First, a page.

Exercises

Q1: A Mendelian experiment consisted of breeding tall pea plants bearing violet flowers with short pea plants bearing white flowers. The progeny all bore violet flowers, but almost half of them were short. This suggests that the genetic make-up of the tall parent can be depicted as
(a) TTWW
 (b) TTww
 (c) TtWW
 (d) TtWw
Ans. 
(c) 

Explanation:

  • The genetic make-up of the tall parent can be depicted as TtWW
  • Since all the progeny bore violet flowers, it means that the tall plant having violet flowers has WW genotype for violet flower colour.
  • Since the progeny is both tall and short, the parent plant was not a pure tall plant. 
  • Its genotype must be Tt.
  • Therefore, the cross involved in the given question is

NCERT Solutions for Class 10 Science Chapter 8 - Heredity and Evolution

  • Therefore, half the progeny is tall, but all of them have violet flowers.

Q2: A study found that children with light-coloured eyes are likely to have parents with light coloured eyes. On this basis, can we say anything about whether the light eye colour is dominant or recessive? Why or why not? 
Ans: No. From the given statement, we cannot say with certainty whether light eye colour is dominant or recessive. However, since both children and their parents have light eye colour, the possibility is that light eye colour is a recessive trait. Had the light eye colour been a dominant trait, the homozygous light eyed parents would have only light eyed children but heterozygous light eyed parent might had some recessive dark eyed children (3 : 1 ratio).

NCERT Solutions for Class 10 Science Chapter 8 - Heredity and Evolution

Q3: Outline a project which aims to find the dominant coat colour in dogs?
Ans: Select a homozygous black BB male dog and a homozygous white bb female dog. Crossbreed them and produce offspring F1 generation. If all the offsprings are black we can conclude that black coat colour is dominant over white coat in dogs.

Q4:How is the equal genetic contribution of male and female parents ensured in the progeny?
Ans:The gametes of both the male and the female parent have half the genetic information required for the offspring. Hence, 23 chromosomes are inherited from the father and 23 chromosomes from the mother. Hence, there is an equal contribution of male and females to the offspring. 

The document NCERT Solutions for Class 10 Science Chapter 8 - Heredity and Evolution is a part of the Class 10 Course Science Class 10.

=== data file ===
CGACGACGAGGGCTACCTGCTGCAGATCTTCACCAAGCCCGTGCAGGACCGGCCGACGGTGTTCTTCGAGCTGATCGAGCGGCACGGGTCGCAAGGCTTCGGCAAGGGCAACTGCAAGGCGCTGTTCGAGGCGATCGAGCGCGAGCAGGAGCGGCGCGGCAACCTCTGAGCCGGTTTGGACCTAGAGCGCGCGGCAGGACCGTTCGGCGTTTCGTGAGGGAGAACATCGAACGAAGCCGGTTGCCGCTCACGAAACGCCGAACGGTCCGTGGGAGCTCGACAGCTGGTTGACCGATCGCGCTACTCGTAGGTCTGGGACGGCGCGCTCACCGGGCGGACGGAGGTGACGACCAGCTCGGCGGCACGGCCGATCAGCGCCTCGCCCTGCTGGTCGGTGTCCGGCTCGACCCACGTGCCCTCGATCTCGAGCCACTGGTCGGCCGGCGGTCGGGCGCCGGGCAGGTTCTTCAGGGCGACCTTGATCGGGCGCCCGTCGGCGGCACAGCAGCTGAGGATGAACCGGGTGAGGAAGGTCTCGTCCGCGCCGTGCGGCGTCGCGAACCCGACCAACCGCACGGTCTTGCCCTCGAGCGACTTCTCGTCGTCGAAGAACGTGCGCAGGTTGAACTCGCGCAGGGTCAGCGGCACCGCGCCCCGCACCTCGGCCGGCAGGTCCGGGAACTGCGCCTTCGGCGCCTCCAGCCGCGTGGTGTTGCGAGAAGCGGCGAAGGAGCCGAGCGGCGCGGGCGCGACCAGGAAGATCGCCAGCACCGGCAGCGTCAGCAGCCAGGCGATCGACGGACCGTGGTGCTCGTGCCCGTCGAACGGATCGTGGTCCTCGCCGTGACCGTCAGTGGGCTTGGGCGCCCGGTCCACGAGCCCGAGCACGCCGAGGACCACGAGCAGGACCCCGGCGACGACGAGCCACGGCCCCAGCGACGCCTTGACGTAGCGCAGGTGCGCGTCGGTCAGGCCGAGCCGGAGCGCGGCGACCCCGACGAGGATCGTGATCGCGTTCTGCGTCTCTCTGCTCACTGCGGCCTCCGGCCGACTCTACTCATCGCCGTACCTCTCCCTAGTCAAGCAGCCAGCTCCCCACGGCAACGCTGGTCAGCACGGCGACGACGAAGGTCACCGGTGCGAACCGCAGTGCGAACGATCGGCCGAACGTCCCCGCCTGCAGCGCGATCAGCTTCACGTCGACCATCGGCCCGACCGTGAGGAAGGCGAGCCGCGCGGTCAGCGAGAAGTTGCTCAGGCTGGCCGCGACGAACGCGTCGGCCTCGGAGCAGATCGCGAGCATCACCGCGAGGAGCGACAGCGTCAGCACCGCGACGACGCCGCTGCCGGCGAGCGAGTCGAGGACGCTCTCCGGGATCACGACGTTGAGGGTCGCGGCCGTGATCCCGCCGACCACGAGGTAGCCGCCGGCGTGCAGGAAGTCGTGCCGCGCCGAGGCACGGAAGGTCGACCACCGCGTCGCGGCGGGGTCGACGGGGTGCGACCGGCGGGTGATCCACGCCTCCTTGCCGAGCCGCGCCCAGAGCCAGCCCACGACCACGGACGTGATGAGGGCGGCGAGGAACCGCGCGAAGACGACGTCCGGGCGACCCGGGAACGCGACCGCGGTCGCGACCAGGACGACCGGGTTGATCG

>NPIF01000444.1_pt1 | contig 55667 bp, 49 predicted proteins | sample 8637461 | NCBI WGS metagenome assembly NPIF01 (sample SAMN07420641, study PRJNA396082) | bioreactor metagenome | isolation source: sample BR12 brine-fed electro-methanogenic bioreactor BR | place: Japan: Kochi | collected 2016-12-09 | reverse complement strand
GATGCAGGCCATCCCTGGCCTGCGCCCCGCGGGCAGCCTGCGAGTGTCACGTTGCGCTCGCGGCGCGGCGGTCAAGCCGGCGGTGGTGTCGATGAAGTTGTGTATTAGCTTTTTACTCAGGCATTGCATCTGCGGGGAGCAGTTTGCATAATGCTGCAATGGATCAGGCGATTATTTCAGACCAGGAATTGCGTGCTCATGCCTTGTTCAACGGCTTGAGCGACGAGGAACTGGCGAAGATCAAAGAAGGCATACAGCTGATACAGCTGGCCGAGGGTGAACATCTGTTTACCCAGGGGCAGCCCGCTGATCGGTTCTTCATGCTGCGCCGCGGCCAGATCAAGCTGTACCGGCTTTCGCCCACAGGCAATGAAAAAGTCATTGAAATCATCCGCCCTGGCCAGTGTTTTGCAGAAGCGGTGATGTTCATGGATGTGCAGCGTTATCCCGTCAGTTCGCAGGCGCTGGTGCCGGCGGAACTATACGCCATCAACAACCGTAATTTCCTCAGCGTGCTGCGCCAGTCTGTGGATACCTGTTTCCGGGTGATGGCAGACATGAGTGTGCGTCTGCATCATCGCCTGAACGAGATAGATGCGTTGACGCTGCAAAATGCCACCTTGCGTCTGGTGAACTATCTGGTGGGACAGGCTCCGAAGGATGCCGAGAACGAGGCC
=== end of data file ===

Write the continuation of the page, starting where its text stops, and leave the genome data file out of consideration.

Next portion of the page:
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FAQs on NCERT Solutions for Class 10 Science Chapter 8 - Heredity and Evolution

1. What is heredity?
Ans. Heredity refers to the process by which genetic information is passed on from parents to offspring. It involves the transmission of traits or characteristics from one generation to the next through DNA inheritance.
2. How is heredity responsible for genetic disorders?
Ans. Heredity plays a crucial role in the development of genetic disorders. Genetic disorders are caused by abnormalities or mutations in the genetic material, which can be inherited from parents. If a parent carries a faulty gene, there is a chance that they may pass it on to their offspring, increasing the risk of genetic disorders.
3. Can heredity be influenced by environmental factors?
Ans. Yes, heredity can be influenced by environmental factors to some extent. While genetic information is inherited from parents, environmental factors such as diet, lifestyle, and exposure to toxins can impact gene expression. These factors can either enhance or suppress the expression of certain genes, leading to variations in phenotypic traits.
4. What is the difference between dominant and recessive inheritance?
Ans. Dominant inheritance refers to a pattern where a single copy of a dominant allele is sufficient to express a particular trait. In contrast, recessive inheritance requires two copies of the recessive allele for a trait to be expressed. Dominant traits tend to be more commonly observed in the population, while recessive traits are often masked by dominant ones.
5. Can heredity be altered or modified?
Ans. Heredity itself cannot be altered or modified, as it is determined by the genetic material inherited from parents. However, advancements in genetic engineering and gene therapy techniques have made it possible to modify specific genes or introduce new genes into an organism's genetic makeup. This can potentially correct genetic disorders or enhance desired traits, but it is still a complex and evolving field of study.